Epiphany

This project brought together my love of learning and food. Working to develop a lab-based science curriculum for makeshift schools in India led me to create experiments around cooking science. I adapted this into a tablet app for K-12 students, engaging them in project based learning that made the connection between their science curriculum and their everyday environment. In a later phase, I evolved my approach to allow students to design their own recipes based on scientific principles and to learn with their families. .

 
 

Guided learning

I began developing tutorials that used recipes as  the basis of labs, and embedded them within a simple MOOC interface for initial user testing. A key element of the work was also the testing mechanism - by answering a simple quiz at the end of each section while waiting for the food to cook, kids are able to apply their knowledge while teachers get detailed data about which aspects of the lesson each student has mastered.

After working with middle schools in Singapore and New York to test the initial approach, I began searching for content partners. By developing a network of celebrity chefs interested in Molecular Gastronomy, a specific brand of cooking focused on the chemistry behind food, I created a tiered approach to the curriculum, from grade school to adult education, based on using cooking to learn chemistry and physics. Eventually, the product will also include a community aspect, where users from different locations can interact around the labs and answer each other's questions.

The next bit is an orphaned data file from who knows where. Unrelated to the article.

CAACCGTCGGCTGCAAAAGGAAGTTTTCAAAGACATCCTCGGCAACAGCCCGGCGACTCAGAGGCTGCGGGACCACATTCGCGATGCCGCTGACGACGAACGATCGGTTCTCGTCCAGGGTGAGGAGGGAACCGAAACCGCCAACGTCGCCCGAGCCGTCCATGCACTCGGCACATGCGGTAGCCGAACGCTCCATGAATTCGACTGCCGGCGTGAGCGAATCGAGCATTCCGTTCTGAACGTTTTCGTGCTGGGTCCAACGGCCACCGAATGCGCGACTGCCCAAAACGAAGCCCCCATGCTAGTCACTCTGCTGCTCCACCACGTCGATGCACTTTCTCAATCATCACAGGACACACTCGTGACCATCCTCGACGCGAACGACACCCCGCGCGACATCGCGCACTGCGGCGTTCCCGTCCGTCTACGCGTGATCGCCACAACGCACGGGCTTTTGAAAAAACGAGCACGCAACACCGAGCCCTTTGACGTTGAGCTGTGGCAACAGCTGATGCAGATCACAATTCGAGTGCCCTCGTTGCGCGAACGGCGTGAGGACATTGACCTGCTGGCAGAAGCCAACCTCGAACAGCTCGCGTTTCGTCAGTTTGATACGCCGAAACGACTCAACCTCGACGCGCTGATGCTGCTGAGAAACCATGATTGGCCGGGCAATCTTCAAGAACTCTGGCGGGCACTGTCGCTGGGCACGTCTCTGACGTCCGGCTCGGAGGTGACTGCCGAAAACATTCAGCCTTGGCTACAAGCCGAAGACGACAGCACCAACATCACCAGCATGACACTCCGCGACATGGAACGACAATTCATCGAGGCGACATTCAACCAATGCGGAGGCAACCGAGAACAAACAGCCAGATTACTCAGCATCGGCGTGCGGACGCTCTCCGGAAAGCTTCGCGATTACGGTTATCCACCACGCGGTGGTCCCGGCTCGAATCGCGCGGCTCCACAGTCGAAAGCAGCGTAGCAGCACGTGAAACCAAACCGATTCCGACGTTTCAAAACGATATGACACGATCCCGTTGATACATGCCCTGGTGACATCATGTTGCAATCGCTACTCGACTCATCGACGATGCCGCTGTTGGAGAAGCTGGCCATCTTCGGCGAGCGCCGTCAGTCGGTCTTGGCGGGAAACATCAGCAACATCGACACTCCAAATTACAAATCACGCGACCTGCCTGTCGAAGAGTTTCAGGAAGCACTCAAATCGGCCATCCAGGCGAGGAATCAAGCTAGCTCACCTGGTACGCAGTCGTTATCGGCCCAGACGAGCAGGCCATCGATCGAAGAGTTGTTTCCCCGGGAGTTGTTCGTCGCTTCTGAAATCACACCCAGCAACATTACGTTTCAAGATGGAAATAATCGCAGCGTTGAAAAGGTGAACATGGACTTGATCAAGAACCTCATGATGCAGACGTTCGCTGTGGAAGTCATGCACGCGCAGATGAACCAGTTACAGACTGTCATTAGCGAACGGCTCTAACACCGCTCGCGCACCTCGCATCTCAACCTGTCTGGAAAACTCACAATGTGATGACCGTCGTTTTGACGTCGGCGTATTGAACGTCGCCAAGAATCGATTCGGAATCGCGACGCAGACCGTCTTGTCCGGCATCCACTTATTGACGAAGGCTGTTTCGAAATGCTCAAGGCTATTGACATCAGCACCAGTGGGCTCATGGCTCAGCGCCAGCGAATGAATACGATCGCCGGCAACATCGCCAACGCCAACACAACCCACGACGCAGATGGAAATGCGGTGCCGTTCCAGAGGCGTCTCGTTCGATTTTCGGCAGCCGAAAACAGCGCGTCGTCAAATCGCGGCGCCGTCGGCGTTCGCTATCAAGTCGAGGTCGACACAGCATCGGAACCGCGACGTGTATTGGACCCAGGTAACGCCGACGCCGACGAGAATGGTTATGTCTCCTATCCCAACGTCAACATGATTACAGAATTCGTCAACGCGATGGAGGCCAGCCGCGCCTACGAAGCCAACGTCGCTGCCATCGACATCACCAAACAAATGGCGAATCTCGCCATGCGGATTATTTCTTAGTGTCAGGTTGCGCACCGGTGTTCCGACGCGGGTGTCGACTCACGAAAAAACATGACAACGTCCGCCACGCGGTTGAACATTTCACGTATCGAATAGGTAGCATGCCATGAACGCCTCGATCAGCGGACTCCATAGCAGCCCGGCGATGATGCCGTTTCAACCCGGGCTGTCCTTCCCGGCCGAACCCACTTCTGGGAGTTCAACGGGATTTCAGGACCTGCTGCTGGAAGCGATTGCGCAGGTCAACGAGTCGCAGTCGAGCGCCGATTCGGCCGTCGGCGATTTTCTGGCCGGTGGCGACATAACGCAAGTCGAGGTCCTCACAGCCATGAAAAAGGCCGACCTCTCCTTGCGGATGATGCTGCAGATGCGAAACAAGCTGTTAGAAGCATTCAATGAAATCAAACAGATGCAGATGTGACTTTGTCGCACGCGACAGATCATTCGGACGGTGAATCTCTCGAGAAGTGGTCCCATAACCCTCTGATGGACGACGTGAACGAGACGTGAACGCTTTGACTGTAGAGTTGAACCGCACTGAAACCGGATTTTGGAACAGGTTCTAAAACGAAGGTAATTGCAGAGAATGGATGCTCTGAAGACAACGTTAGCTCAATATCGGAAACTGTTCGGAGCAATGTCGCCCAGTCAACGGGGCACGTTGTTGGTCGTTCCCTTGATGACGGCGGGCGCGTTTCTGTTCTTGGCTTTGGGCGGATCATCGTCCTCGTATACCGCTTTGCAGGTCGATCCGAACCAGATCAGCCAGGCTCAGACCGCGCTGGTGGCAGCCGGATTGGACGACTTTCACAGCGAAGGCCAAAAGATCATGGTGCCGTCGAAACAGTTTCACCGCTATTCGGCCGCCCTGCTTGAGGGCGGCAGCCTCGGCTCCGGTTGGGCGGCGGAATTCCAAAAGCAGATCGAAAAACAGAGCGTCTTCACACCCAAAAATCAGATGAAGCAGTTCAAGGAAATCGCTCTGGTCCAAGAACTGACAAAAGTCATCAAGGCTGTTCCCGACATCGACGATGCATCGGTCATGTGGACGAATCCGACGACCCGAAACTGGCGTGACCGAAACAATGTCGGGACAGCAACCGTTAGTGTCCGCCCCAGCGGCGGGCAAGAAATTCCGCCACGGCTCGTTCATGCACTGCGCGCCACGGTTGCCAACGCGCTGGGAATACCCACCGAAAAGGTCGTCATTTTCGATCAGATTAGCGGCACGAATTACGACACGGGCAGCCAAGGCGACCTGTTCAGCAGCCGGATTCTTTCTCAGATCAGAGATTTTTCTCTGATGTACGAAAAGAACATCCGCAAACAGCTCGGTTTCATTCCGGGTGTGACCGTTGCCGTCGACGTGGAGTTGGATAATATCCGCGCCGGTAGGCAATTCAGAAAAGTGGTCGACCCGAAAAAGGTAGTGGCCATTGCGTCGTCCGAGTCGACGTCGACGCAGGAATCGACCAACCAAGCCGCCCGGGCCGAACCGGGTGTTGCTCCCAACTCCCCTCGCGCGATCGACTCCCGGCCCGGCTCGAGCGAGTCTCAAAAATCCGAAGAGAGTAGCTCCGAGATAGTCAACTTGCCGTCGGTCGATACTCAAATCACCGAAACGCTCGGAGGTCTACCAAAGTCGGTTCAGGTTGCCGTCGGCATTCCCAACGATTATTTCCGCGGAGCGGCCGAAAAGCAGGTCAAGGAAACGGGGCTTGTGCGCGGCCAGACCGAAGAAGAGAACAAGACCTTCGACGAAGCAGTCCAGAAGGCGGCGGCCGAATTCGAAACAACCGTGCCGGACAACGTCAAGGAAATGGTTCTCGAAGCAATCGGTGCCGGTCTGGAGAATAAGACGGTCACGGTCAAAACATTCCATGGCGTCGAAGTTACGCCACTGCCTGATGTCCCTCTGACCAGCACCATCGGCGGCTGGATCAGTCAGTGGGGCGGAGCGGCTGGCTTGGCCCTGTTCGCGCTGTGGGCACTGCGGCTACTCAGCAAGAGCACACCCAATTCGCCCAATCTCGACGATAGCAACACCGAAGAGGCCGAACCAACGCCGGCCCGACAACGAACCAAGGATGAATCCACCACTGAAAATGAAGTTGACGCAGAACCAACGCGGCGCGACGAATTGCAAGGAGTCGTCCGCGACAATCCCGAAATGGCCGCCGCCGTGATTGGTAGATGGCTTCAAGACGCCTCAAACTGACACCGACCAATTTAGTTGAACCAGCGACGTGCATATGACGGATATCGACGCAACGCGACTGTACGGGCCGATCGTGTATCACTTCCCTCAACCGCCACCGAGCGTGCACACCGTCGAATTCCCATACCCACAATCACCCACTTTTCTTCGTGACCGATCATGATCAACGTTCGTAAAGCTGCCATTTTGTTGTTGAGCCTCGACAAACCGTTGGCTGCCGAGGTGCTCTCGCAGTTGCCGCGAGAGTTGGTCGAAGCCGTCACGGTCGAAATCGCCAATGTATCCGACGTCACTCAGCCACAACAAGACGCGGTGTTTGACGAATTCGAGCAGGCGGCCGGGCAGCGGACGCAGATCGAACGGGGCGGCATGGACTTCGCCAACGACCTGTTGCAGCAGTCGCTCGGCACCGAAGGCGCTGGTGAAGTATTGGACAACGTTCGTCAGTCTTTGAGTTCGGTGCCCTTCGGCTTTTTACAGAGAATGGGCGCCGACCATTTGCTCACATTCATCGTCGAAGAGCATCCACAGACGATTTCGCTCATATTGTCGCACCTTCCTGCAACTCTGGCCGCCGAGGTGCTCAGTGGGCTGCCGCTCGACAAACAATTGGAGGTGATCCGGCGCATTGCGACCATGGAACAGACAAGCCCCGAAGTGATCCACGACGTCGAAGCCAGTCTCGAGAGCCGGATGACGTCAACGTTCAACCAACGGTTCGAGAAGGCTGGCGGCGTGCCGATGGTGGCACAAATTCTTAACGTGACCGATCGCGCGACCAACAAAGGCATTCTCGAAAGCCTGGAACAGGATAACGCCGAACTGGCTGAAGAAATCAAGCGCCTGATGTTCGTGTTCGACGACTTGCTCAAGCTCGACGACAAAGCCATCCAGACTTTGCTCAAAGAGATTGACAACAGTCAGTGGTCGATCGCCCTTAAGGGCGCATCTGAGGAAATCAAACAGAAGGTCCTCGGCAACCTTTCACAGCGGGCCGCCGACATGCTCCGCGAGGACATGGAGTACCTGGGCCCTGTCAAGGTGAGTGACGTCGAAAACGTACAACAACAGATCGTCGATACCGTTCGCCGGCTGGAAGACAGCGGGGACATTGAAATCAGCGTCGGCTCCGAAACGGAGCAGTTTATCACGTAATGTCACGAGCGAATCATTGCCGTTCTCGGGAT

Self-directed Learning & Project Design

After going through a number of the guided tutorials, students are allowed to create their own lessons, with the aim of using food preparation to help their peers learn. The goals of this exercise were to allow students to apply their understanding of scientific principles by identifying processes in their environment, as well as to teach their peers.


Family-based Learning

In this version of Epiphany, students engage with their family members to learn about cooking science together. The aim of this phase was to observe the ways that families are able to learn together through the medium of cooking and food, which are often shared experiences. I tested this approach in teams with one child and one or two adults.

In the guided learning phase, each team would go through the selected lab, and complete each assignment together. Often, adults fall into the role of teaching the child how to cook, while the child takes the lead in teaching the adult about principles of science.